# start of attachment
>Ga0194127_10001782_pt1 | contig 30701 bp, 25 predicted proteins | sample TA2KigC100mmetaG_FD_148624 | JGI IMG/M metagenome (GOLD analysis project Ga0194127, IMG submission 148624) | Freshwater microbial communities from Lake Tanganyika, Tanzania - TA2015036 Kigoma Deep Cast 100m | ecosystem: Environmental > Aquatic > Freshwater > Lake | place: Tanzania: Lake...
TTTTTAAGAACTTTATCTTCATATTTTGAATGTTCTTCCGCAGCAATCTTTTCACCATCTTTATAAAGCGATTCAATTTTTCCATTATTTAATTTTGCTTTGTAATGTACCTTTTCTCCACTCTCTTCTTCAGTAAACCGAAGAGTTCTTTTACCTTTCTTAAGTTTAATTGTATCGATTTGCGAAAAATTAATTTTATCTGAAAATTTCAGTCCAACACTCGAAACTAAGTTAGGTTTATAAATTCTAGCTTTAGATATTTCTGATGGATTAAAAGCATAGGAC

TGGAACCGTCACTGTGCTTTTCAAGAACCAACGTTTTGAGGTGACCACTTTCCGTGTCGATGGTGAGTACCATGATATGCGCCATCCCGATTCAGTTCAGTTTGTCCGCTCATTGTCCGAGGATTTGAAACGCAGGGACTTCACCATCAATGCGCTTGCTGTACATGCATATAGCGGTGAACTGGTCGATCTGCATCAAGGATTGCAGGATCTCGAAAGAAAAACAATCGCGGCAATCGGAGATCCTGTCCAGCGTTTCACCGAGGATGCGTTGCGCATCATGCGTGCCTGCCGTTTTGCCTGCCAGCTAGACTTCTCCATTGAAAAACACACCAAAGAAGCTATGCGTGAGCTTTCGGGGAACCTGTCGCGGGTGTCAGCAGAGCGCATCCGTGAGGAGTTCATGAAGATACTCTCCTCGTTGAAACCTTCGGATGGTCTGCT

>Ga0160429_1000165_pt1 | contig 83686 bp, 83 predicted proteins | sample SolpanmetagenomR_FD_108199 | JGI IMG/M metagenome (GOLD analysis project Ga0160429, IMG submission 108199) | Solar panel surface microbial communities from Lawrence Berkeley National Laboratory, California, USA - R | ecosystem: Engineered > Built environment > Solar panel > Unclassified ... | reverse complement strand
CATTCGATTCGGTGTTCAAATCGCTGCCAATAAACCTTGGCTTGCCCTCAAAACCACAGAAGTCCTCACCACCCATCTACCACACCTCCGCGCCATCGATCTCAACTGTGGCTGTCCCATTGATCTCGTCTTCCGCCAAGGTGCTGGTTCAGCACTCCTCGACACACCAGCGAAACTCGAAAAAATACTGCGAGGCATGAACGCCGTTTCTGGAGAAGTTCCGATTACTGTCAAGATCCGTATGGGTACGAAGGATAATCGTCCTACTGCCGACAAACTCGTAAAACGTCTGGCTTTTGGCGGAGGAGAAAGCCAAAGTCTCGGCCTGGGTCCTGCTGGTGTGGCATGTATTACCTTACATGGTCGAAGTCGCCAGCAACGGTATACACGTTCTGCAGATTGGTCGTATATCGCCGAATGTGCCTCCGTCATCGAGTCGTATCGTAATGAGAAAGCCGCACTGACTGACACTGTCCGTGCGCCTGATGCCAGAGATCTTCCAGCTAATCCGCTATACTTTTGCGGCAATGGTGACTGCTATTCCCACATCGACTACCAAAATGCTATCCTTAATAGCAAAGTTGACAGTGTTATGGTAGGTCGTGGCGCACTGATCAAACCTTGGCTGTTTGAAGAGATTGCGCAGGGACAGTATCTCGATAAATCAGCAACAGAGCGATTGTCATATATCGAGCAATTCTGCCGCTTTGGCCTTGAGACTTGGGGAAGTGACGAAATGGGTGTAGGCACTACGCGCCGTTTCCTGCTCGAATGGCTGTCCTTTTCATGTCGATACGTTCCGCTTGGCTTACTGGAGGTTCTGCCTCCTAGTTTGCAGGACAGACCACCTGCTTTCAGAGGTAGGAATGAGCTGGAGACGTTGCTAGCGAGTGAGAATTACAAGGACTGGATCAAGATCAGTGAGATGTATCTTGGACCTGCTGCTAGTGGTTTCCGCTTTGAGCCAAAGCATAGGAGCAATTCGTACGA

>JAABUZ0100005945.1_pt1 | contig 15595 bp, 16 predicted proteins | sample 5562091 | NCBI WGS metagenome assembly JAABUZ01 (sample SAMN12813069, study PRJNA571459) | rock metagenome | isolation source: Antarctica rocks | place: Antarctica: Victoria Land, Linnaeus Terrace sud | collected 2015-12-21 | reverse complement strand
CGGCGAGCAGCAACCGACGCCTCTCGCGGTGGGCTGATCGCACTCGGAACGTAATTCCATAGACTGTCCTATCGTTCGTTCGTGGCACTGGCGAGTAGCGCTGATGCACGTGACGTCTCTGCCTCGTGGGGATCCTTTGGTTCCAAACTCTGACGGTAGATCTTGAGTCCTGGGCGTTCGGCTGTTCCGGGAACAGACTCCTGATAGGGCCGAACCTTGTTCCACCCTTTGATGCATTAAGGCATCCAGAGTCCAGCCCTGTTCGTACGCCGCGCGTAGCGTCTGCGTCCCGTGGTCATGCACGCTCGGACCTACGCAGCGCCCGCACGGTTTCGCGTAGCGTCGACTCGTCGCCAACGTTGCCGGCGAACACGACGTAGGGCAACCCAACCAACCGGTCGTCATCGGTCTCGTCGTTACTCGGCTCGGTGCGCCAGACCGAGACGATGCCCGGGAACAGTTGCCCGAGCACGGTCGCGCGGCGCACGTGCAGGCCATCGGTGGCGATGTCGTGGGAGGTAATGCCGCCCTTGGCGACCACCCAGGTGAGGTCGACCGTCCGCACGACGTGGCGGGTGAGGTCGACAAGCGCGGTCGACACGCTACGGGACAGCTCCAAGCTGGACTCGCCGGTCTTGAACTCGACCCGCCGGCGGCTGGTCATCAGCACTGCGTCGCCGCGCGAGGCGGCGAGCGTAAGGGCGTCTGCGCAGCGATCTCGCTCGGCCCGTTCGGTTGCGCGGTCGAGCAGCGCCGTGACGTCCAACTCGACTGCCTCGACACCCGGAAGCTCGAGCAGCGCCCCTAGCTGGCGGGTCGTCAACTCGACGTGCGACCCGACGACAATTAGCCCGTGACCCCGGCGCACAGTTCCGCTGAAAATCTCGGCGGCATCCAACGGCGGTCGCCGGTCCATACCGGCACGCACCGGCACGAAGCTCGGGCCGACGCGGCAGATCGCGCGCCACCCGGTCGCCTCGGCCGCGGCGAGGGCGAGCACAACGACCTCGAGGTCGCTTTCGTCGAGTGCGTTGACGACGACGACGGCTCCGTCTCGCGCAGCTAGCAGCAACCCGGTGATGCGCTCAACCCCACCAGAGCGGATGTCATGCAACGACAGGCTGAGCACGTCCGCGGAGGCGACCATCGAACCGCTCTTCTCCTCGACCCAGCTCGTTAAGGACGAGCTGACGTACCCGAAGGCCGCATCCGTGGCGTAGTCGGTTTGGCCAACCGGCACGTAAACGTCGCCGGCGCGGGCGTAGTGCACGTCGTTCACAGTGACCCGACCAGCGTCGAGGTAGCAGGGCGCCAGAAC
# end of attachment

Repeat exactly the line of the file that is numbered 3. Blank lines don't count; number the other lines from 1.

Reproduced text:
TGGAACCGTCACTGTGCTTTTCAAGAACCAACGTTTTGAGGTGACCACTTTCCGTGTCGATGGTGAGTACCATGATATGCGCCATCCCGATTCAGTTCAGTTTGTCCGCTCATTGTCCGAGGATTTGAAACGCAGGGACTTCACCATCAATGCGCTTGCTGTACATGCATATAGCGGTGAACTGGTCGATCTGCATCAAGGATTGCAGGATCTCGAAAGAAAAACAATCGCGGCAATCGGAGATCCTGTCCAGCGTTTCACCGAGGATGCGTTGCGCATCATGCGTGCCTGCCGTTTTGCCTGCCAGCTAGACTTCTCCATTGAAAAACACACCAAAGAAGCTATGCGTGAGCTTTCGGGGAACCTGTCGCGGGTGTCAGCAGAGCGCATCCGTGAGGAGTTCATGAAGATACTCTCCTCGTTGAAACCTTCGGATGGTCTGCT